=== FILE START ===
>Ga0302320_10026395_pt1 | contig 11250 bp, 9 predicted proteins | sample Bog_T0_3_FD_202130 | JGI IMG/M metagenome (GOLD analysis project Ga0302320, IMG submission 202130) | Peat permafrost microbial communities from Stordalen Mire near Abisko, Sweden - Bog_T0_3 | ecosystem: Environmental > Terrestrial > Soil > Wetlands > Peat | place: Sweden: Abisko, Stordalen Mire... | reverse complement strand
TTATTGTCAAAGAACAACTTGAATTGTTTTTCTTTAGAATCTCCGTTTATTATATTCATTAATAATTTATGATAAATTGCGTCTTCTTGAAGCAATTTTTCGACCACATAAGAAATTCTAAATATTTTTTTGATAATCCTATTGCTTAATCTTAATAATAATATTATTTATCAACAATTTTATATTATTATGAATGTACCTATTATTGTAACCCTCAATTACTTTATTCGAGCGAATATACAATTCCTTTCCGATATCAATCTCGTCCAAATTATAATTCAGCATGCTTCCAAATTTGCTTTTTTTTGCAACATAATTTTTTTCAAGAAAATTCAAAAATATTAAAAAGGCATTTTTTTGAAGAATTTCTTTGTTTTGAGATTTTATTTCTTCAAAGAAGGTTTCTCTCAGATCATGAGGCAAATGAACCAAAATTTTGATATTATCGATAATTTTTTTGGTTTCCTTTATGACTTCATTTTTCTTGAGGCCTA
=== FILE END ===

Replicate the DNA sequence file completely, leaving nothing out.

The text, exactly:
>Ga0302320_10026395_pt1 | contig 11250 bp, 9 predicted proteins | sample Bog_T0_3_FD_202130 | JGI IMG/M metagenome (GOLD analysis project Ga0302320, IMG submission 202130) | Peat permafrost microbial communities from Stordalen Mire near Abisko, Sweden - Bog_T0_3 | ecosystem: Environmental > Terrestrial > Soil > Wetlands > Peat | place: Sweden: Abisko, Stordalen Mire... | reverse complement strand
TTATTGTCAAAGAACAACTTGAATTGTTTTTCTTTAGAATCTCCGTTTATTATATTCATTAATAATTTATGATAAATTGCGTCTTCTTGAAGCAATTTTTCGACCACATAAGAAATTCTAAATATTTTTTTGATAATCCTATTGCTTAATCTTAATAATAATATTATTTATCAACAATTTTATATTATTATGAATGTACCTATTATTGTAACCCTCAATTACTTTATTCGAGCGAATATACAATTCCTTTCCGATATCAATCTCGTCCAAATTATAATTCAGCATGCTTCCAAATTTGCTTTTTTTTGCAACATAATTTTTTTCAAGAAAATTCAAAAATATTAAAAAGGCATTTTTTTGAAGAATTTCTTTGTTTTGAGATTTTATTTCTTCAAAGAAGGTTTCTCTCAGATCATGAGGCAAATGAACCAAAATTTTGATATTATCGATAATTTTTTTGGTTTCCTTTATGACTTCATTTTTCTTGAGGCCTA